Nam June Paik Art Center, Yongin-Si GyeongGi-do, Korea

December 1–9, 2008

“After the Last Days of Mankind” at the Nam June Paik Art Center, was a research-as-workshop situation, the first step in the conception of a new large-scale exhibition based on the legacy and the topicality of Karl Kraus’ writing techniques, and especially his use of quotes to dissect forms of dominant languages. Conceived by castillo/corrales, the workshop involved four guest collaborators: artists Erick Beltran and Joachim Hamou, Nicolas Perge, and curator and writer Cosmin Costinas.

A writer, polemist, and satirist from Vienna, Karl Kraus (1874-1936) was one of the most prominent intellectual figures of his time. Kraus spent a large part of his life fighting hypocrisy in Viennese society and most of his writings and legendary public readings reflected his concerns about the misuse of language, about the media’s distorted coverage of war and its subsequent manipulation by those in power. He did so through his position as editor and publisher of Die Fackel (The Torch), a completely independent, self-funded, newspaper which Kraus founded in 1899 and lasted until his death in 1936.

The first chapter of The Last Days of Mankind appeared in Die Fackel on October 5, 1915. Developed until 1922, The Last Days of Mankind chronicles the development of the war through the daily and faithful quotation of “voices and rumors,” of street conversations, newspaper headlines, official speeches, and military reports. It is constructed as an assemblage of vignettes from the front, the city, the political headquarters, private homes, clinics, playgrounds, stores, and cafés. The repeated appearances of commentator, “the grumbler”, and that of a newsboy shouting the latest and worsening news about the war, set the rhythm to the entire piece.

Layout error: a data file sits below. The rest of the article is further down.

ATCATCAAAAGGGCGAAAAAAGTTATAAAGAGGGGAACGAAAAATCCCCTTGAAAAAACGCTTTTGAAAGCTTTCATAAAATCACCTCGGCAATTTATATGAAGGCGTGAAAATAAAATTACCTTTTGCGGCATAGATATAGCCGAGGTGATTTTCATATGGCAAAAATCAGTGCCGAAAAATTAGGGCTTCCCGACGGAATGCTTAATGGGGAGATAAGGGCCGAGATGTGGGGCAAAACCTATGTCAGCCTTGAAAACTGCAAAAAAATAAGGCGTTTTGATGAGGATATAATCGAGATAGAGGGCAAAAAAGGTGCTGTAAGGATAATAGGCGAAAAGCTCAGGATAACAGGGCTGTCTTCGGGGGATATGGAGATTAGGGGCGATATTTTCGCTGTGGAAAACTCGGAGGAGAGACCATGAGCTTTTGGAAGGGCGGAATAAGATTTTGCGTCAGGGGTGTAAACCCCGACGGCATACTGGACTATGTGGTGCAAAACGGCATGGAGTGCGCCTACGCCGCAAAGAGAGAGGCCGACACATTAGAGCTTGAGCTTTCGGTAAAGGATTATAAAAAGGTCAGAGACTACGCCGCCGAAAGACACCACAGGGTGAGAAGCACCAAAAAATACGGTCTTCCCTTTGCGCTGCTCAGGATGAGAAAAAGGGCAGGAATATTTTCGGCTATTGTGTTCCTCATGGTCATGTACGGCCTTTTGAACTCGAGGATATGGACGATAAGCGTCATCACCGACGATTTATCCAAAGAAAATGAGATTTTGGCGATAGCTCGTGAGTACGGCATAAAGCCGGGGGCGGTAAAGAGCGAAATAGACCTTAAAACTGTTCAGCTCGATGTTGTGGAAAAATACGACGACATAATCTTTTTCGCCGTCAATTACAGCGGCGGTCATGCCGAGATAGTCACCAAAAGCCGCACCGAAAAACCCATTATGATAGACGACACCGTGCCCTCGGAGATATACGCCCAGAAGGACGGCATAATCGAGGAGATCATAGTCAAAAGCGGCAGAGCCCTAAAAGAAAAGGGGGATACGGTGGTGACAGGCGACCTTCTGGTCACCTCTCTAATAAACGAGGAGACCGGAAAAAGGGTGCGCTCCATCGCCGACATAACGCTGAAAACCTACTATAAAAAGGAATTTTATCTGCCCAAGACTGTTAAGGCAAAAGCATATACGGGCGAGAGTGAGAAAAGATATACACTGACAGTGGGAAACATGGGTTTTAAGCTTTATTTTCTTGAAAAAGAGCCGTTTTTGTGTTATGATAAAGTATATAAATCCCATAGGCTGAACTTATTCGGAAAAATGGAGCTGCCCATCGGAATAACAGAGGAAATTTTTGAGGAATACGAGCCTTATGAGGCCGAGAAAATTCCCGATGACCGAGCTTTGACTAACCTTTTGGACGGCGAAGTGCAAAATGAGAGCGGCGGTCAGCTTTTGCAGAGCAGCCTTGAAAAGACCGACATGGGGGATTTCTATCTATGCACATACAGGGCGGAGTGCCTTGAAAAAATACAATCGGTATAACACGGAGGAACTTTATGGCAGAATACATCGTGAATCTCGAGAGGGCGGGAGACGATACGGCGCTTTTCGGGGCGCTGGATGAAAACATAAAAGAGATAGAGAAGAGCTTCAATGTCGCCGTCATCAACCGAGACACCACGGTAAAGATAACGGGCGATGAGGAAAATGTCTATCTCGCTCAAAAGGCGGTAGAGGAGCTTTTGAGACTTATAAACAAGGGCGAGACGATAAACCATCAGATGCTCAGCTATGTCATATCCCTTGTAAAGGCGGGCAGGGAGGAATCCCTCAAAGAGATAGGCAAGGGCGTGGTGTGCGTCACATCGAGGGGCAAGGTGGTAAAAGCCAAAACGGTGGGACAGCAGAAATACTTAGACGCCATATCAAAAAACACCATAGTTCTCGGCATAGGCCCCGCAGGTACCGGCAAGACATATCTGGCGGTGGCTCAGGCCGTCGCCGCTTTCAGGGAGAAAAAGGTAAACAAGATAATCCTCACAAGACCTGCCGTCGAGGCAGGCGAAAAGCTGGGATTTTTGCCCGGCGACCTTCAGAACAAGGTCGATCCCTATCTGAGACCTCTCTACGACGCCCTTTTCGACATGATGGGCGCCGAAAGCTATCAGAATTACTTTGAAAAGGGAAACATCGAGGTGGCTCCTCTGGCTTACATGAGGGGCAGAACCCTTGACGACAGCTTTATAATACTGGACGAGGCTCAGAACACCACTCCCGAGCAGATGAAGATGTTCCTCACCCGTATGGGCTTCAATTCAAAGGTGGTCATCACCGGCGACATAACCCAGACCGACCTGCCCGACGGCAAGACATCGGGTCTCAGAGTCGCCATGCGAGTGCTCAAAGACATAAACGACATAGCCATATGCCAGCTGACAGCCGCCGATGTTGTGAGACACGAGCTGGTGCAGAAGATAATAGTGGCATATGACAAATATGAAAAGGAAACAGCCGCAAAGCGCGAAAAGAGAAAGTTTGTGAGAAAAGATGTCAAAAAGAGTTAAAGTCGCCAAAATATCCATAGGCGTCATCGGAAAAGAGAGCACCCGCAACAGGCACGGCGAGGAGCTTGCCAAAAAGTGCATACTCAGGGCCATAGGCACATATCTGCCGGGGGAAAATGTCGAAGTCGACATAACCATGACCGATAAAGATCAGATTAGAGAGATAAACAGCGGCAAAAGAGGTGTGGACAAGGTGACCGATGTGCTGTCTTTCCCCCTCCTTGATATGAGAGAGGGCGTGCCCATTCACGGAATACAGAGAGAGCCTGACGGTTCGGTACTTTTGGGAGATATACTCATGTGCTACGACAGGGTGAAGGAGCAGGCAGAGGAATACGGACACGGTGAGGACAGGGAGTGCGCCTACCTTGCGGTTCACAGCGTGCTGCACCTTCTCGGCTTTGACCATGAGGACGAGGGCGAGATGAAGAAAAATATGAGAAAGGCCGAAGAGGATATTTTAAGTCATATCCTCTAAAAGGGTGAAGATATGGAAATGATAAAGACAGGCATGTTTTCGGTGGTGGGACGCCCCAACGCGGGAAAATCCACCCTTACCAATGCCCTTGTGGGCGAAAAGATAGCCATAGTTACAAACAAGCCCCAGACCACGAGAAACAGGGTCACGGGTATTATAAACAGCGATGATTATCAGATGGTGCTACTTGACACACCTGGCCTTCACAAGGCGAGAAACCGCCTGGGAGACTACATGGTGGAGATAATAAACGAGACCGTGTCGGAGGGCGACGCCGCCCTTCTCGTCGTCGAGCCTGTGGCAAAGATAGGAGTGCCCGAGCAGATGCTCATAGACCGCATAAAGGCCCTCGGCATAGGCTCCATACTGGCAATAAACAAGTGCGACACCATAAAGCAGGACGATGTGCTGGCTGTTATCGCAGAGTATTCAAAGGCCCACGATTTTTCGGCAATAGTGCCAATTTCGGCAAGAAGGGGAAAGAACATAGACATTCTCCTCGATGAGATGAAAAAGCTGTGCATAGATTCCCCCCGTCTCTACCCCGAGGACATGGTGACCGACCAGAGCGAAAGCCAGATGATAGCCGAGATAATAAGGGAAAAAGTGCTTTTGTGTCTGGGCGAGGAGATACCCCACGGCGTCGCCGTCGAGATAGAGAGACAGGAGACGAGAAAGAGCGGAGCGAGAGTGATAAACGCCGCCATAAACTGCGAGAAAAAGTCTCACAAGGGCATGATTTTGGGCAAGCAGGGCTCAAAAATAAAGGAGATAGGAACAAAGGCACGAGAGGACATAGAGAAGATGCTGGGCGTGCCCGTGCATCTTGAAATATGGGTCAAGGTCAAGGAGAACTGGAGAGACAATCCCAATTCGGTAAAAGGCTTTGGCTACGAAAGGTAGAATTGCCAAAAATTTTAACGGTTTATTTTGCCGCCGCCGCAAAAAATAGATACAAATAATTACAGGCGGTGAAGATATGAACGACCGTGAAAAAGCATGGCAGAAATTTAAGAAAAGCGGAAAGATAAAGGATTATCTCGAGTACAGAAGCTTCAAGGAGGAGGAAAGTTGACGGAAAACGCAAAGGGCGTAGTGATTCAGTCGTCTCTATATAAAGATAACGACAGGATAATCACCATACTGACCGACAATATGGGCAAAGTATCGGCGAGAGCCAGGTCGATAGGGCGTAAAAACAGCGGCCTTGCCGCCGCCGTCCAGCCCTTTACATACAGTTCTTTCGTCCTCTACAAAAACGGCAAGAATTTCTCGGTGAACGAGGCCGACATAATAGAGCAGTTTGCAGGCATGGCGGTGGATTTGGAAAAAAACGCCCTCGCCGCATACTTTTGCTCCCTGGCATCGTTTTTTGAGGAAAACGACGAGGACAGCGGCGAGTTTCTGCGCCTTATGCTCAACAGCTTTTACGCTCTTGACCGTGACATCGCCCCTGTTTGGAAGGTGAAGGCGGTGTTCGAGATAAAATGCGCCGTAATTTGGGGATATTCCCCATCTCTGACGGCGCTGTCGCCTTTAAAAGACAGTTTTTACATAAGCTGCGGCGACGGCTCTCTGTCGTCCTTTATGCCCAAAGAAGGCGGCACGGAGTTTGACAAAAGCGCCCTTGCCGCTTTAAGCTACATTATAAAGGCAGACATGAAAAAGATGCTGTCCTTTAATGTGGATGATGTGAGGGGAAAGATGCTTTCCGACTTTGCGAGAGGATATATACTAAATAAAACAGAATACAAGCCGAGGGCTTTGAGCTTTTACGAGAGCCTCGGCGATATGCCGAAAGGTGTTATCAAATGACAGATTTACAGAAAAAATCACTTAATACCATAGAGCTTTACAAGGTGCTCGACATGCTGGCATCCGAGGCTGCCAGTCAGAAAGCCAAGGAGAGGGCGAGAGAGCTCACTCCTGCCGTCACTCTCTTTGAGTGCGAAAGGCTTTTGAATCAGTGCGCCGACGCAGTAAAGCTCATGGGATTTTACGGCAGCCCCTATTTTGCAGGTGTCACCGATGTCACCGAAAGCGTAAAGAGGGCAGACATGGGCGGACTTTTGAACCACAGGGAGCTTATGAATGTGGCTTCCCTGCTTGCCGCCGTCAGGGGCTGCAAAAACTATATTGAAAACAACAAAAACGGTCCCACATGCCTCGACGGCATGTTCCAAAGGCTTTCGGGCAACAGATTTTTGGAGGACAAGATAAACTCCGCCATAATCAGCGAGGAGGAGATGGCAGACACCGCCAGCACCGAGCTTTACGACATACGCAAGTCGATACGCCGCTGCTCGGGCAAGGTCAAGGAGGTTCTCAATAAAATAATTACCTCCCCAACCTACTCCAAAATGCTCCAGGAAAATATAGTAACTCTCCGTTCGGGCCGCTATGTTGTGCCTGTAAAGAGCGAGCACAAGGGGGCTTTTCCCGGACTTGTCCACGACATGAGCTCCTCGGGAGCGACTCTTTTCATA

Kraus’ dissection of language with his recorder-like pen, is used as the main reference for this workshop designed as an examination of our contemporary language condition, of the naturalized dominant languages of media, finance, politics and contemporary art today. The workshop participants gathered for ten days, bringing along their personal archives of what constitutes the insufferable, overheard, words, sentences, rhetoric, ideas, that fabricate the noise around us today, as Kraus would say:

“Expect no words of my own from me. Nor would I be able to say anything new, for in the room in which one writes there is such noise, and at this time one should not determine whether it comes from animals, from children, or merely from mortars. He who encourages deeds with words desecrates words and deeds and is doubly despicable. This occupation is not extinct. Those who have nothing to say because actions are speaking continue to talk. Let him who has something to say come forward and be silent!” (Karl Kraus, “In these great times”, 1914)

The workshop involved group discussions, collective writing sessions as well as daily public addresses in the form of exposés, conversations, performances and presentations of material (newspaper texts, sociological essays, etc) and artists works. The latter are chosen through a first, open, reflection about artworks that could be situated in the legacy of Kraus, in the sense that they use the same creative modes as Kraus; namely a). indignation b). literality, and the use of “acoustic quotes” c). the sense of absolute responsibility. These works include pieces by Paul Chan, Guy Debord, Stephan Dillemuth, Andrea Fraser, Andrea Geyer, Melanie Gilligan, Sharon Hayes, Ashley Hunt, Nils Norman, Katya Sander, Joe Scanlan, Christoph Schlingensief, Alain Séchas, David Thorne, and René Vienet, among others.